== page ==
As the coronavirus (COVID-19) pandemic continues to have an unprecedented effect on daily life, states are beginning to lift stay-at-home orders, and businesses are planning to reopen. But, there’s a lot for organizations to consider before safely reopening the doors. When preparing to reopen a business, consider when to reopen, the risks associated, and workplace safety.
Determining When to Reopen
Be sure to review guidance from state and local governments as well as seek the expertise of legal, insurance, and other professionals.
- Review guidance from state and local governments— It’s critical to understand and review all relevant state and local orders to determine if and when your business is allowed to reopen.
- Understand the risks— Conduct a risk assessment. It’s important to review guidance from the Occupational Safety and Health Administration (OSHA), state and local agencies, industry associations as well as your local health department.
Conducting a Risk Assessment
When analyzing your risks, consider potential financial losses, compliance requirements, employee safety, business disruptions, harm to reputation, and other consequences. While the complexity of risk assessments will differ from business to business, they typically involve the following steps:
- Identifying the hazards— Consider your exposures. Perform a walk through of the premises. Identify high-risk areas (e.g., break rooms and other areas where people may congregate). Audit work duties and take necessary precautions for high-risk tasks.
- Decide who may be harmed and how— What populations of your workforce are exposed to COVID-19 risks? Do you have high-risk employees (e.g., staff members who meet with customers or individuals with preexisting medical conditions)?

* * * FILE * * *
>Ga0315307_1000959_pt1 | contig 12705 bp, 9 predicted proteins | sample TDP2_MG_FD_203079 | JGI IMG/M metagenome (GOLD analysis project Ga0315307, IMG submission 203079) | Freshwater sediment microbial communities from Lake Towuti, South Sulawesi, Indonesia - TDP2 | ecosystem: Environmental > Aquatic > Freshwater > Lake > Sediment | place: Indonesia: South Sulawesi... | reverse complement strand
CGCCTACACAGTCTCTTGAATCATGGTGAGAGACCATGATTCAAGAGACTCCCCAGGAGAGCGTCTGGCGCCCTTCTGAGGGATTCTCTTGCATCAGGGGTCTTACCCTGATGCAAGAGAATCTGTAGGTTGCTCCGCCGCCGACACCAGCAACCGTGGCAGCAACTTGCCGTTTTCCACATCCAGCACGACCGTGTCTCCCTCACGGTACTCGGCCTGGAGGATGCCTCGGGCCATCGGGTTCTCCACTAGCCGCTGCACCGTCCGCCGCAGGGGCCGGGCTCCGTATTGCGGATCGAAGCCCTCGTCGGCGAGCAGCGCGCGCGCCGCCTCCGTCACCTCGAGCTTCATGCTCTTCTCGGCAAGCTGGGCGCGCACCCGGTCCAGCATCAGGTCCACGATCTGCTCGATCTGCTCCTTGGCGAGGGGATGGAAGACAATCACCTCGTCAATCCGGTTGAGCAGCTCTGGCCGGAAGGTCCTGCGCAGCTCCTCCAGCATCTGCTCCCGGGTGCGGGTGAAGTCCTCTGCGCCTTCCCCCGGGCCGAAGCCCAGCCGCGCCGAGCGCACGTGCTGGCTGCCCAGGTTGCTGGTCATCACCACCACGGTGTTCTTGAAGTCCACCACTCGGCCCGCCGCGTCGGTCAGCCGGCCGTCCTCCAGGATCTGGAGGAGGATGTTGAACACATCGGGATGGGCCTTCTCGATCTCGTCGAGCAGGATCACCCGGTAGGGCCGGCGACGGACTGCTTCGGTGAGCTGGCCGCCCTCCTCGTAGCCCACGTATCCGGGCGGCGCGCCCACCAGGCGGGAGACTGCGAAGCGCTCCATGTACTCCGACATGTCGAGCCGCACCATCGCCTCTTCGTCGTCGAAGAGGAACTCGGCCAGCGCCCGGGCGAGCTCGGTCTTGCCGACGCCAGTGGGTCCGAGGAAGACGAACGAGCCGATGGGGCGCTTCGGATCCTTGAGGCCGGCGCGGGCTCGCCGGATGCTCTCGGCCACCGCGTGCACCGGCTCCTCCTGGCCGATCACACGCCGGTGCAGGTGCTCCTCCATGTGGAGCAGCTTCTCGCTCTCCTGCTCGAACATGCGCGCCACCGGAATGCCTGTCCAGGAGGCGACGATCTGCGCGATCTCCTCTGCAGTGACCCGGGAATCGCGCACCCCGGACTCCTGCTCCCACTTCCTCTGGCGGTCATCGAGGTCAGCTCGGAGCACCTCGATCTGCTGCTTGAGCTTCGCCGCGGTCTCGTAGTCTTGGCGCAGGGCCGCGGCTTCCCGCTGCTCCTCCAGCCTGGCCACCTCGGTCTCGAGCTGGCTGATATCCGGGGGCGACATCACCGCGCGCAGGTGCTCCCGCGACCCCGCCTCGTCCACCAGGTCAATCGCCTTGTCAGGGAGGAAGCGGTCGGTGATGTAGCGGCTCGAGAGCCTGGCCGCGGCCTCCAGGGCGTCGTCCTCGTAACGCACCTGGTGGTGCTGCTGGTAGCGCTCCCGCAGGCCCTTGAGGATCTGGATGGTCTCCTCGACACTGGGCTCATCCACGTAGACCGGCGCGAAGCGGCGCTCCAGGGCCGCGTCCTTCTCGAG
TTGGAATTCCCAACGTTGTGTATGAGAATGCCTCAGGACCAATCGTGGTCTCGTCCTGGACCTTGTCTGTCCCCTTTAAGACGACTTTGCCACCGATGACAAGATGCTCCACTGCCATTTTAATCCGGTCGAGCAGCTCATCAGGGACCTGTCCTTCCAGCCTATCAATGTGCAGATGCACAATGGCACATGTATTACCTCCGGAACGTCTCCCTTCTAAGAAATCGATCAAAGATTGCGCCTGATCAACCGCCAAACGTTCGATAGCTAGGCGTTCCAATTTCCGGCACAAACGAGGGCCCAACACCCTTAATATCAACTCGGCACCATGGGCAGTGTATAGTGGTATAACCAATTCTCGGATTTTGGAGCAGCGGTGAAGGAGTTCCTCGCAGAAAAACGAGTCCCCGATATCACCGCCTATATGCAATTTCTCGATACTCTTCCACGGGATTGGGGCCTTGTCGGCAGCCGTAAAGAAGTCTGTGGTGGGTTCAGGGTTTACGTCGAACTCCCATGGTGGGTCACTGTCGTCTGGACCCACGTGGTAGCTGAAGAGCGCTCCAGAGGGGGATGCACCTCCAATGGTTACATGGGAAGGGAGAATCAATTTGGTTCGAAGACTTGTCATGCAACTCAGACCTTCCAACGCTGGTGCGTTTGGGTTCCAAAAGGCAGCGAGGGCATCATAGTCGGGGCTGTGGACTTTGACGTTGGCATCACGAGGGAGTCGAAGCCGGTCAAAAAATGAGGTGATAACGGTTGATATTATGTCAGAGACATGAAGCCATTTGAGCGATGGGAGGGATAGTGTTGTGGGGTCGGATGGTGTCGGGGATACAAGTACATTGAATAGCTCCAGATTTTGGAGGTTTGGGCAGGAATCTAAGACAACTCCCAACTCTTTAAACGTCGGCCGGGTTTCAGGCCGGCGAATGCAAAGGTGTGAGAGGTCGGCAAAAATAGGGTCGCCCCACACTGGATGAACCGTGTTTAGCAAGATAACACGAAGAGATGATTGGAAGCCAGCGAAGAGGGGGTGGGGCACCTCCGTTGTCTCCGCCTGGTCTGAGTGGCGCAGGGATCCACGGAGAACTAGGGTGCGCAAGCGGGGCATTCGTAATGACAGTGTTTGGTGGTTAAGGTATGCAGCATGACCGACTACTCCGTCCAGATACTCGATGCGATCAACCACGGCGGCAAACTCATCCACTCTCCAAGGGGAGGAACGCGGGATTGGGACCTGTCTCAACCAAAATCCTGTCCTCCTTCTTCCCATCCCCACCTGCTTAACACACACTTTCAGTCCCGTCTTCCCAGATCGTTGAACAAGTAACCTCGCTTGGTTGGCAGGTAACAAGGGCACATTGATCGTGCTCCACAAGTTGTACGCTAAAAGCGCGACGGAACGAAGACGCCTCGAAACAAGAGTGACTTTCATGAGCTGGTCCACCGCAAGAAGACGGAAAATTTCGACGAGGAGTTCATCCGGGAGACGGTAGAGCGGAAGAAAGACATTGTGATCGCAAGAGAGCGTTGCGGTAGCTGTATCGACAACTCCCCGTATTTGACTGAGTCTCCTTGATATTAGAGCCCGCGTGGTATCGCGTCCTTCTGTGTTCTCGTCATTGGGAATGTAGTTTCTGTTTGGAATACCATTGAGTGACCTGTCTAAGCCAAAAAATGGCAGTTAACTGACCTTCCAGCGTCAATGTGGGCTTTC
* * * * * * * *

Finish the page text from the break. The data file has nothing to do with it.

- Assessing risks— Once you have identified the risks facing your business, you must analyze them to determine their potential consequences.
- Controlling risks— Understand the threats to your business and consider ways to address them, including:
- Risk avoidance— Risk avoidance is when a business eliminates certain hazards, activities, and exposures from their operations altogether.
- Risk control— Risk control involves preventive action.
- Risk transfer— Risk transfer is when a business transfers its exposures to a third party.
- Monitoring the results— Risk management is an evolving, continuous process. Once you’ve implemented a risk management solution, you’ll want to watch and reassess its effectiveness. COVID-19 risks facing your business can change over time.
Maintaining Workplace Safety Using OSHA and CDC Guidance
Once you conduct a risk assessment, you will need to act to control COVID-19 risks. The corrective steps that organizations take to address those risks will vary by business and industry. There are many OSHA and Center for Disease Control and Prevention (CDC) workplace controls to consider if your risk assessment determines that COVID-19 poses a threat to your employees or customers. You could:
- Implement administrative controls— A change in work policies or procedures that reduce or minimize an individual’s exposure to a hazard.